More Australians consistently late in meeting financial obligations in July – Ipsos study

A new study conducted by Ipsos Australia to look at the Financial circumstances of Australian’s finds that COVID-19 is financially impacting Australians, with a marginal increase in the proportion of Australians reporting they are consistently late in meeting financial obligations.

We touched base in March and again in July to see how Australians view their current standard of living and their financial circumstances. So, what impact has the COVID-19 crisis had on Australians’ standard of living and their financial circumstances?

Australians’ satisfaction with their standard of living remains strong in July with 71% reporting to be satisfied and 13% reporting to be dissatisfied, giving a net satisfaction rate of 58%. This is up marginally from 54% in March. Satisfaction is greatest among Australians aged 75+, with a net satisfaction rate of 83%, up from 70% in March. While Australians aged 40-55, with a net satisfaction rate of 44%, reported the lowest satisfaction levels, and were the only group to report a lower net satisfaction rate in July, with their satisfaction rate softening compared to March (48%).

There have been several likely contributors to the Australians’ maintenance of their satisfaction with their standard of living. We know from our regular tracking of citizens perceptions, attitudes and behaviours during the coronavirus pandemic that many Australians reported some costs had increased (eg: food, groceries and household supplies; and utility bills) while some reported others had decreased (eg: personal care and beauty products, transportation, such as using public transport and fuel costs, and apparel). With social distancing being encouraged and various lockdowns being enforced across the country, borders being closed, and many Australians continuing to work from home, spending patterns have changed with perhaps the net effect on being relatively neutral.

Adding to this, there has been a raft of government stimulus injected into the economy. An estimated 3.5 million Australians have been on JobKeeper, with around one in four of those earning an average of $550 more a fortnight than they were before the COVID-19 crisis. JobSeeker has been temporarily increased by $550 a fortnight, and two $750 lump sum payments have been made to those who were in receipt of an eligible payment, including JobSeeker, or an eligible concession card. Additionally, early access to Superannuation has seen Australians able to access up to $20,000 from their super accounts with over $30 billion already being accessed. State governments have also been contributing to the stimulus.

Additionally, free Childcare was introduced from 6th April to 12th July while mortgage, credit card and personal loan rates have all been reduced, and a 6-month grace period offered to eligible customers, further reducing household expenditure for millions of Australians.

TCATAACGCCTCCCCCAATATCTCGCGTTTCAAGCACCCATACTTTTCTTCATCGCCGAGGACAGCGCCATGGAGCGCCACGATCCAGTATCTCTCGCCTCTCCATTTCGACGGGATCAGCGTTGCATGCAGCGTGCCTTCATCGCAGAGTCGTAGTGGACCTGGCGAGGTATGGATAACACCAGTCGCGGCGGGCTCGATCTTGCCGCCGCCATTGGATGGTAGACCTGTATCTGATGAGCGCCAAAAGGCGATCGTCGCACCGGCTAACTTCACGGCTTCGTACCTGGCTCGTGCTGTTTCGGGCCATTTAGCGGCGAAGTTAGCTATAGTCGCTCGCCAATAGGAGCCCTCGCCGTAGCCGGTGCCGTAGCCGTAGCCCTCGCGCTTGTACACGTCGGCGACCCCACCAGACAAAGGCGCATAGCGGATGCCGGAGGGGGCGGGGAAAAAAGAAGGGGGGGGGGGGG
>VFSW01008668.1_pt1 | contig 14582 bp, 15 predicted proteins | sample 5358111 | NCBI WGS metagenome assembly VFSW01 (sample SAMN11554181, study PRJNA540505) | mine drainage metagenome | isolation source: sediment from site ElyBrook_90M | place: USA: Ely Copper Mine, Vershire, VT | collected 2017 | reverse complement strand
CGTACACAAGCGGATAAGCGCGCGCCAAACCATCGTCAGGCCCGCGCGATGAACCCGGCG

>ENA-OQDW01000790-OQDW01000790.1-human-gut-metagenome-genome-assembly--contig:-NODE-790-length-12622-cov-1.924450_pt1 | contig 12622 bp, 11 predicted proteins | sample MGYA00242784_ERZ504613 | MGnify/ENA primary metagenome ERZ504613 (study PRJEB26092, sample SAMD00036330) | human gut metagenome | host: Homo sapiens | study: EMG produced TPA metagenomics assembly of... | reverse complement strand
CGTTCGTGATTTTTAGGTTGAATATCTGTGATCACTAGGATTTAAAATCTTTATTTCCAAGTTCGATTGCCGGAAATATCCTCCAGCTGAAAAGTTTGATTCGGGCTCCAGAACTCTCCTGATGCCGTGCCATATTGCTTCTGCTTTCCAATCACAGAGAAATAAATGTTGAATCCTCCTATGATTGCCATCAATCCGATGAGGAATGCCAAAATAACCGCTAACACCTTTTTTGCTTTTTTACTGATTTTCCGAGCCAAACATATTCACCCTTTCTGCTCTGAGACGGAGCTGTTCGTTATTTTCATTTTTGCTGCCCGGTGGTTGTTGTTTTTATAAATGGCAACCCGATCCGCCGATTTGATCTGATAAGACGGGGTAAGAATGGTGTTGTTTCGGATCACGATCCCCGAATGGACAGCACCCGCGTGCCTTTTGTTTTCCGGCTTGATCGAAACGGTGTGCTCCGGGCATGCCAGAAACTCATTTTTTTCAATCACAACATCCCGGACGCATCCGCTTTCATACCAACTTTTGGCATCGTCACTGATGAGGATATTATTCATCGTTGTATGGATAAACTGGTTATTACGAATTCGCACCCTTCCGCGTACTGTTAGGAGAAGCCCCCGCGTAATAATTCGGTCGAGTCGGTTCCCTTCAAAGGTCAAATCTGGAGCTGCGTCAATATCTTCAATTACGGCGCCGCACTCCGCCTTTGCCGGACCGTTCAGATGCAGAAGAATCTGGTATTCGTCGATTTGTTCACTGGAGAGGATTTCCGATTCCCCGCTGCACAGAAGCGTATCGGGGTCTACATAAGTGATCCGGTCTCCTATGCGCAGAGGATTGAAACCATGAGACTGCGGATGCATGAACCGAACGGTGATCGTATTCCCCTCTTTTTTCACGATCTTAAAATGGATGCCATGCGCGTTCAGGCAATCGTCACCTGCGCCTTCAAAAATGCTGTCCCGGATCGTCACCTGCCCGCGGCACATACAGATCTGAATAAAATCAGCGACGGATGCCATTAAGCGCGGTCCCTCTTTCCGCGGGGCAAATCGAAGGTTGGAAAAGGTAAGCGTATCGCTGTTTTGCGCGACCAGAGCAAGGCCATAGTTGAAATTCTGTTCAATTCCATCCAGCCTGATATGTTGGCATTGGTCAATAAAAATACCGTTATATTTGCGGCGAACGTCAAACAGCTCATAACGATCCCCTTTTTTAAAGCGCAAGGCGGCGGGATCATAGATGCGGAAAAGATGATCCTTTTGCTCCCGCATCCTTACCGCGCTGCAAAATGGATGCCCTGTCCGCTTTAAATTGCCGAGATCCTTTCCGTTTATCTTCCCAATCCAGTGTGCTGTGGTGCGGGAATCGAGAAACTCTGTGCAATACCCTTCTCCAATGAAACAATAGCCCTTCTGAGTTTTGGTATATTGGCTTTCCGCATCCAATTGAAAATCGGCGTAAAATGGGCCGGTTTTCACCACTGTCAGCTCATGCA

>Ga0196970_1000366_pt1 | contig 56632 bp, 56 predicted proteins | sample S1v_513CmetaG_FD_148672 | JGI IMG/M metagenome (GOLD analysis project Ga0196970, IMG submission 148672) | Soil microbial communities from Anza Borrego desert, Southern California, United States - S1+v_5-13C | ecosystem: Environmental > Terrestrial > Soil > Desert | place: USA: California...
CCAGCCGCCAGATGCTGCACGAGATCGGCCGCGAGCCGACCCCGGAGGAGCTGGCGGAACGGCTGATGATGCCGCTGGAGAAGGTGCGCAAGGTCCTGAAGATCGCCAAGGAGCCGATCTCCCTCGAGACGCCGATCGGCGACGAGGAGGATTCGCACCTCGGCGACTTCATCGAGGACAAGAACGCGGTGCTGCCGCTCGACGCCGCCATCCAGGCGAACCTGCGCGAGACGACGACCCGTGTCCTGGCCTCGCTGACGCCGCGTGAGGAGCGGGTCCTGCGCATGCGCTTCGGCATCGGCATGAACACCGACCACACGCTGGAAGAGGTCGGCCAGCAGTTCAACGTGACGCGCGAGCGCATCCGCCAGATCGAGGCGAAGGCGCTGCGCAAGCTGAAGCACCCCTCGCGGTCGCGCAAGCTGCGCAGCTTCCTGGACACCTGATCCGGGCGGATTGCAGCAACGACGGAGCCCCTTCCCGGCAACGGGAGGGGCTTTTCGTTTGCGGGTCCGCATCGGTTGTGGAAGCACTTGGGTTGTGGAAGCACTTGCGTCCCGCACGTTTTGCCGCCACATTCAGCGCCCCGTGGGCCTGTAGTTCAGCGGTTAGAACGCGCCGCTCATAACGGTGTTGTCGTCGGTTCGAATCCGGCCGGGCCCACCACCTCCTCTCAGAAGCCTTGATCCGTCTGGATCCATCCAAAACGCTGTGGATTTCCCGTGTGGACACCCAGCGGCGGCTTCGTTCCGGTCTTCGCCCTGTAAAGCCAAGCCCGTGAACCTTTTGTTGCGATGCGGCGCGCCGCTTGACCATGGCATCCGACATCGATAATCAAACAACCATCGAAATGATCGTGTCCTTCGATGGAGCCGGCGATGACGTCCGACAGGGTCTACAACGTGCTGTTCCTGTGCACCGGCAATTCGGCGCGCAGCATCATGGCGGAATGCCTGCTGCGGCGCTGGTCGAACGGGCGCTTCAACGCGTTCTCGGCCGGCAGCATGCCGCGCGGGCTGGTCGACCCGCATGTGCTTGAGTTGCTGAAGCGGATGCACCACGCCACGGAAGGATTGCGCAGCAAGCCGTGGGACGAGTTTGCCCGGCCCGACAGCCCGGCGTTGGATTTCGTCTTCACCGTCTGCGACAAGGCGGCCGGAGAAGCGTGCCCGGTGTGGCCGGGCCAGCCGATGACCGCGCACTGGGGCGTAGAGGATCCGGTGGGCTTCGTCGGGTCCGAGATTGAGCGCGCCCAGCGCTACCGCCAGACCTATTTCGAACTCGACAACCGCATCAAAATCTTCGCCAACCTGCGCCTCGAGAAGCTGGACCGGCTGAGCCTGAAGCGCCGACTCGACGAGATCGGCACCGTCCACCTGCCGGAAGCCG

Despite satisfaction with our standard of living being relatively steady we do see a marginal increase in the proportion of Australians who are reporting that they are consistently late in meeting financial obligations. On average, across all financial commitments, 20% of Australians surveyed in July claimed they are consistently late making payments, up from 17% in March. This rise in being late meeting financial obligations is coming from Gen Z and the Millenials (those aged 18-39), with 30% of this group reporting consistently being late on payments in July, up from 23% in March. All other age groups have remained steady.

Looking ahead, while the outlook for the next 12 months is still showing an 11% net negativity, with 34% of Australians believing their own personal financial circumstances will get worse over the next 12 months, compared to 23% who believe it will get better, this is a big improvement on what we saw in March, where a negative outlook outweighed a positive one by 28%.

Interestingly, while Australians aged 18-39 saw the biggest increase in being late meeting their financial obligations, they are also the most optimistic, when looking ahead. 38% of Australian in this age group believe the next 12 months will see their personal financial position get better, compared to 28% who see it getting worse. On the other hand, Boomers (those aged 56-74) were the least optimistic, with only 7% believing the next 12 months will see their personal financial position get better, compared to 41% who think it will get worse. However, with a net negativity 34%, this was still an improvement for this group compared to March, where net negativity was 50%.

Technical details

  • These are findings from an online survey conducted over two waves. Fieldwork for wave one was between 18th - 27th March and wave two was between 15th – 19th July.
  • The sample each wave consists of 1,009 individuals in Australia aged 18+.
  • The data is weighted to ensure sample composition best reflects the demographic profile of the Australian adult population according to 2016 census data.
  • Sample surveys and polls may be subject to other sources of error, including, but not limited to coverage error, and measurement error. The precision of the online surveys conducted is measured using a Bayesian Credibility Interval. Here, the poll has a credibility interval of +/-3.5 percentage points. For more information on the Ipsos use of credibility intervals, please go to:
  • Where results do not sum to 100, this may be due to computer rounding, multiple responses or the exclusion of don't knows or not stated responses.
  • This study did not have any external sponsors or partners. It was initiated and run by Ipsos, because we are curious about the world we live in and how citizens around the globe think and feel about their world.